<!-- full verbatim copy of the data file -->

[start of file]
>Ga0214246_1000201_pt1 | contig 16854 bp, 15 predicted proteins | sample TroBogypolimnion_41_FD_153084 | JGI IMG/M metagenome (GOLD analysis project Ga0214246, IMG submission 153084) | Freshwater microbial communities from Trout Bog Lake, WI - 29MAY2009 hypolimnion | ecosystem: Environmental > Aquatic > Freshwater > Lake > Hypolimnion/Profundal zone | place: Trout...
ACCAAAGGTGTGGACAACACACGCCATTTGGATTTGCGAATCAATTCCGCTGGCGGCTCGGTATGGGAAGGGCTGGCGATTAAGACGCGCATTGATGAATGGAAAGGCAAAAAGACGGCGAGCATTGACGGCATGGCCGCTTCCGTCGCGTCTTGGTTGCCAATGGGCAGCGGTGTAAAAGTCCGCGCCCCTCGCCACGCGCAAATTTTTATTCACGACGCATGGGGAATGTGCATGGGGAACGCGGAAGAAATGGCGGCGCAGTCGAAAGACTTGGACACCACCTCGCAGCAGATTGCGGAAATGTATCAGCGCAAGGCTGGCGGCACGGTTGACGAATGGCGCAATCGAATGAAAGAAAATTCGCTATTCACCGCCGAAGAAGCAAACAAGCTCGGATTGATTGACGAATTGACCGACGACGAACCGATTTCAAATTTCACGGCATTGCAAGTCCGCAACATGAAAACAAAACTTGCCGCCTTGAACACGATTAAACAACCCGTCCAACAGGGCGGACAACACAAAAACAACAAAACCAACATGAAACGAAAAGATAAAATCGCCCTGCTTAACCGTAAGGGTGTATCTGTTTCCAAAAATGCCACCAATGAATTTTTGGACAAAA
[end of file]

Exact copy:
>Ga0214246_1000201_pt1 | contig 16854 bp, 15 predicted proteins | sample TroBogypolimnion_41_FD_153084 | JGI IMG/M metagenome (GOLD analysis project Ga0214246, IMG submission 153084) | Freshwater microbial communities from Trout Bog Lake, WI - 29MAY2009 hypolimnion | ecosystem: Environmental > Aquatic > Freshwater > Lake > Hypolimnion/Profundal zone | place: Trout...
ACCAAAGGTGTGGACAACACACGCCATTTGGATTTGCGAATCAATTCCGCTGGCGGCTCGGTATGGGAAGGGCTGGCGATTAAGACGCGCATTGATGAATGGAAAGGCAAAAAGACGGCGAGCATTGACGGCATGGCCGCTTCCGTCGCGTCTTGGTTGCCAATGGGCAGCGGTGTAAAAGTCCGCGCCCCTCGCCACGCGCAAATTTTTATTCACGACGCATGGGGAATGTGCATGGGGAACGCGGAAGAAATGGCGGCGCAGTCGAAAGACTTGGACACCACCTCGCAGCAGATTGCGGAAATGTATCAGCGCAAGGCTGGCGGCACGGTTGACGAATGGCGCAATCGAATGAAAGAAAATTCGCTATTCACCGCCGAAGAAGCAAACAAGCTCGGATTGATTGACGAATTGACCGACGACGAACCGATTTCAAATTTCACGGCATTGCAAGTCCGCAACATGAAAACAAAACTTGCCGCCTTGAACACGATTAAACAACCCGTCCAACAGGGCGGACAACACAAAAACAACAAAACCAACATGAAACGAAAAGATAAAATCGCCCTGCTTAACCGTAAGGGTGTATCTGTTTCCAAAAATGCCACCAATGAATTTTTGGACAAAA